I've just returned from 2 weeks at Kelly Mehler's School in Berea Kentucky, where I taught back to back fan back side chair classes with the help of Greg Pennington. As usual, the classes proved to be fertile ground for innovating new techniques and streamlining the ones already in play.
We spent 6 days in each class making the side chair, which gave us ample time to go into depth on the fundamentals, plus address some peripheral chairmaking issues. I enjoyed the extra time and pacing of the class and I think it was also reflected in the high quality of the finished chairs. I am teaching the continuous arm in two classes this year, one at Highland Woodworking in the fall and one at North Bennet Street in the summer, and I scheduled them as 7 day classes to keep the same pace, with a slightly more complex chair.
Here is the chair that I brought as parts and assembled and painted during the course of the two classes. I know from experience, that demonstrating milk painting can save years of torment.
He is Greg demonstrating his stroke of genius with simple lasers. He uses them to help align during reaming and drilling. We gave them a try and I was very pleased with the results and possibilities.
There were some times where the set up seemed slower, and therefore I wouldn't say that they are always the best tool for the job, but it sure is nice when you need an easy to see reference.
This laser was self plumbing, which made set up for the vertical element super quick.
Another tool that Greg and I had time to think about was the grinding jig that I showed a while back. It's a simple notch that you cut out of a piece of hardwood and ride the back of the drawknife blade in while grinding. This is based on an idea sent to me by Steve Kinnane from North Bennet Street.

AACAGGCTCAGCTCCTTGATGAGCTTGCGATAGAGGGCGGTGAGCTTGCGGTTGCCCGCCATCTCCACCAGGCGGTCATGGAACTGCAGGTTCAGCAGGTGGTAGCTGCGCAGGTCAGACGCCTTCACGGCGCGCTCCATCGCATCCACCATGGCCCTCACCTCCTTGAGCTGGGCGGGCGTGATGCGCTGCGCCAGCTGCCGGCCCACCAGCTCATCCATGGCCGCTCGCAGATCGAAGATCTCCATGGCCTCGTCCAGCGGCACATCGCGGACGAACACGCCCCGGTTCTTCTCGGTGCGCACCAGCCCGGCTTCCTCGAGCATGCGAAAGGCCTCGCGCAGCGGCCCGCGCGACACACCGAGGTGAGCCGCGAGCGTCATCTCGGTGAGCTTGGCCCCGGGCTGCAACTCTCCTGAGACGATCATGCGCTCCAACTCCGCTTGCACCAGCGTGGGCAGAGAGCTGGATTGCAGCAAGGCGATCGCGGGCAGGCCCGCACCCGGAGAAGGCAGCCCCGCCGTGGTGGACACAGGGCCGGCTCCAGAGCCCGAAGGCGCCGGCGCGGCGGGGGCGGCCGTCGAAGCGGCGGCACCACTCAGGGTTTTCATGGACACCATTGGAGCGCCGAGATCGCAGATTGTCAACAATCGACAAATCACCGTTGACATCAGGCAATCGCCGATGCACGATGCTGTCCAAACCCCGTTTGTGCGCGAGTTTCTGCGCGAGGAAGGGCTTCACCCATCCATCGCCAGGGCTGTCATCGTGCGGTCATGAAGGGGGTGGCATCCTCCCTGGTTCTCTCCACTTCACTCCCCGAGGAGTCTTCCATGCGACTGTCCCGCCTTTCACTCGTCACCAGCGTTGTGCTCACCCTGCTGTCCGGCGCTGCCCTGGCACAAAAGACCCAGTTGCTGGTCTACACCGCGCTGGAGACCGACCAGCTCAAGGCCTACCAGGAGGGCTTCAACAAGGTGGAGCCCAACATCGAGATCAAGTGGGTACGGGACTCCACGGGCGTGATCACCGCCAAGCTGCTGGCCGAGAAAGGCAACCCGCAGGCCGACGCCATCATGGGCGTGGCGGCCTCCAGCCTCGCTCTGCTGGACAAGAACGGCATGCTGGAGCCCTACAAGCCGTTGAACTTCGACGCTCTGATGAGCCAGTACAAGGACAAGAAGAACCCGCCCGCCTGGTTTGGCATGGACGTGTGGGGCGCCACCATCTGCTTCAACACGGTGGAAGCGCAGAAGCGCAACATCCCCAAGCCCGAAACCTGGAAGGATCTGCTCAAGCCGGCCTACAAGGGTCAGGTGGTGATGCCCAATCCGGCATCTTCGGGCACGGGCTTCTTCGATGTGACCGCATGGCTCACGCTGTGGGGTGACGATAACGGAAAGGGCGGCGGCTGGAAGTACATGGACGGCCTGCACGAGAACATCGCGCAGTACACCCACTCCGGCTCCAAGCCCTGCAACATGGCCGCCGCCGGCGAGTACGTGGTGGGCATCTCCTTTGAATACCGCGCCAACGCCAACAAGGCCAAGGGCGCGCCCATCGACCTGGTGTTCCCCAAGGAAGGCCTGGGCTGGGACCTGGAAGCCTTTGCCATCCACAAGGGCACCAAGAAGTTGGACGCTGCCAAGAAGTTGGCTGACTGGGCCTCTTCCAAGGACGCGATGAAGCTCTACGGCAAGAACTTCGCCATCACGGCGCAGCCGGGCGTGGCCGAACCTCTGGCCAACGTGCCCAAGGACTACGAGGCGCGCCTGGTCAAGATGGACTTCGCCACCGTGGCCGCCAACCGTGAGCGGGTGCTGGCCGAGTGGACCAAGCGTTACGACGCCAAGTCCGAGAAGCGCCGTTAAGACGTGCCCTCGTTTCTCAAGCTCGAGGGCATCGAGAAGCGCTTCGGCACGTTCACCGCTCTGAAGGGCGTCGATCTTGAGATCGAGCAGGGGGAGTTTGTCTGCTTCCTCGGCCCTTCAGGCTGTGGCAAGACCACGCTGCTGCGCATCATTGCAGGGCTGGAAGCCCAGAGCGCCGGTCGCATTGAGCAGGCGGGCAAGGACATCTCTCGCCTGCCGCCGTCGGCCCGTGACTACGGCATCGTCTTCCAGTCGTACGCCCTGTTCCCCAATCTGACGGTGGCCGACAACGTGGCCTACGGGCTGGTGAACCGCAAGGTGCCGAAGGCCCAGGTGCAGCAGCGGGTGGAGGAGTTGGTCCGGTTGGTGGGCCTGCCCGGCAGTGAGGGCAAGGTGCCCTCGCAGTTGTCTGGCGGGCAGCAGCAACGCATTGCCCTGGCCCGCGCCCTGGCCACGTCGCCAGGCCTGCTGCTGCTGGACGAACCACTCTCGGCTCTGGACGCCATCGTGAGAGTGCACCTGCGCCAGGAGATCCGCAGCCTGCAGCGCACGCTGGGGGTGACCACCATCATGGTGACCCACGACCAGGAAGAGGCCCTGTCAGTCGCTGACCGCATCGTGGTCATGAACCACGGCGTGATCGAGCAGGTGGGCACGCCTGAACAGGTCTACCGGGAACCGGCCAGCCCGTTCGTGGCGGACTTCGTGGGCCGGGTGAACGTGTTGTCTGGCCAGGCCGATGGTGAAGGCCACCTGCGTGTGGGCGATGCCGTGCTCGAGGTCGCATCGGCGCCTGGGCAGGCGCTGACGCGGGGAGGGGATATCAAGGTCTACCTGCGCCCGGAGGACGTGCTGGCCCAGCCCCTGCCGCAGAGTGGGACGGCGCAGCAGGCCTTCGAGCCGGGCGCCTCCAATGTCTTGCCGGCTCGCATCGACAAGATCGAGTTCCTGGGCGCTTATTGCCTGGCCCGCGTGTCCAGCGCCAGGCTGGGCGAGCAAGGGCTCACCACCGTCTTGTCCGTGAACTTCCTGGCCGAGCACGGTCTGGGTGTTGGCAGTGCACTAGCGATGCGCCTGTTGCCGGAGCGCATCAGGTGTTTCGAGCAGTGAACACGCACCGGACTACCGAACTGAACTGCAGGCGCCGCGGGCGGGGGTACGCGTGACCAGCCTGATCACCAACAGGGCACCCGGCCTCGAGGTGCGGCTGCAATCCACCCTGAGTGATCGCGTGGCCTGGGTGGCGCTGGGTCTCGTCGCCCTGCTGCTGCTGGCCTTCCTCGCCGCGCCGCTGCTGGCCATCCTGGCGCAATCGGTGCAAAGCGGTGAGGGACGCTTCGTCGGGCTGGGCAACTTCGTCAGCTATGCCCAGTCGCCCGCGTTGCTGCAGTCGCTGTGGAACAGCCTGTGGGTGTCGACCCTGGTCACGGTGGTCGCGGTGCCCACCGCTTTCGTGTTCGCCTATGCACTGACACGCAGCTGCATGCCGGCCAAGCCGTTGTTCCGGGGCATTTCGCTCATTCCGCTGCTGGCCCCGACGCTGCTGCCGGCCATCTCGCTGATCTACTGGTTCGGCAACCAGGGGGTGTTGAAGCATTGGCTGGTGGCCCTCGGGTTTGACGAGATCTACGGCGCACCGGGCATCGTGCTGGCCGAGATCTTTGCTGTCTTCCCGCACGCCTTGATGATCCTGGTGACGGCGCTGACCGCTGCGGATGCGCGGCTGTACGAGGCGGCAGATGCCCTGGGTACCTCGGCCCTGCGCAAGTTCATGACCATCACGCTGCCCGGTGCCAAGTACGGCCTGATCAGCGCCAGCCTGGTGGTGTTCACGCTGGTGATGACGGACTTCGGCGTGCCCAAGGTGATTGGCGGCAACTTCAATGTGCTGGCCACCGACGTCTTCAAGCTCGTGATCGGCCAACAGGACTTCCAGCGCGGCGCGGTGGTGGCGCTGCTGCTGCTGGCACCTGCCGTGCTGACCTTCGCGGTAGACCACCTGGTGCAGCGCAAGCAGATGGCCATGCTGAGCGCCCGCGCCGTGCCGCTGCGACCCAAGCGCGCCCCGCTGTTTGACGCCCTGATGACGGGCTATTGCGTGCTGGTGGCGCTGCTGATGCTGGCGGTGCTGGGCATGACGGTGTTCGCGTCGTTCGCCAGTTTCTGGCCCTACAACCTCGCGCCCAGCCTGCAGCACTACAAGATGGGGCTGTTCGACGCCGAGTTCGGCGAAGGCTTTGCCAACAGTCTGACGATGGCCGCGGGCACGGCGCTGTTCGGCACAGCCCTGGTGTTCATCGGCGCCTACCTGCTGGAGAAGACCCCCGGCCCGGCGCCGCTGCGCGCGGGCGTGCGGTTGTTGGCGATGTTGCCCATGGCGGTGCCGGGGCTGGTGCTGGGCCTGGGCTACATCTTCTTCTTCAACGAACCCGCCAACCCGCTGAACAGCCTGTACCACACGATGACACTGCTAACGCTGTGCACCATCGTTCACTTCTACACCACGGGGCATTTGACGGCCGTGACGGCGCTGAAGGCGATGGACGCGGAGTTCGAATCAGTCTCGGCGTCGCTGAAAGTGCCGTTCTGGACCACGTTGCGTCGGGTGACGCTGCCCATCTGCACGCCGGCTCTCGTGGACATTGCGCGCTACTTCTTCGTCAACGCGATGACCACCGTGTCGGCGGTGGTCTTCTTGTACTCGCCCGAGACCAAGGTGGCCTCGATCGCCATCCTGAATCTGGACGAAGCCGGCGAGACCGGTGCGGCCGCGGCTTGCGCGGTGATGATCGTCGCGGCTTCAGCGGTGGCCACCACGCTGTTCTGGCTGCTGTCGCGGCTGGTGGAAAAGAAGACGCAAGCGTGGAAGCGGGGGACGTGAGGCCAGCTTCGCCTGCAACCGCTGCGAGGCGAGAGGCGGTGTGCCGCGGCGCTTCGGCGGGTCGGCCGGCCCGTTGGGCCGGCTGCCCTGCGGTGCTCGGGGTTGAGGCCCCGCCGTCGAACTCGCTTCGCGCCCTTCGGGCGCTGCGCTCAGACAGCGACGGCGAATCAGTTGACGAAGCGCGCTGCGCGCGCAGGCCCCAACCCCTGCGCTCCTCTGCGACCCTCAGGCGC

But we noticed that it would be advantageous to have a subtle adjuster for it. So Greg made this little jem with a bolt for adjusting the notch. The hardened steel pins form the notch and made the motion of the knife smoother. I am on my way to the hardware store to make my own version which I'll post in step by step detail. The students in the class used this, and the simple notch version to get near perfect results.
I also have some ideas for making our tenon rounders easier to adjust, but more on that later.
And what would a class be without a photo of the conquering hero!
Here is Wallis from week one with his assembled chair. As usual, Kelly was a gracious host and the two weeks flew by, and now that I'm home, I have a list a mile long of moving tasks still to complete, so off I go to the DMV, ah, livin' the dream...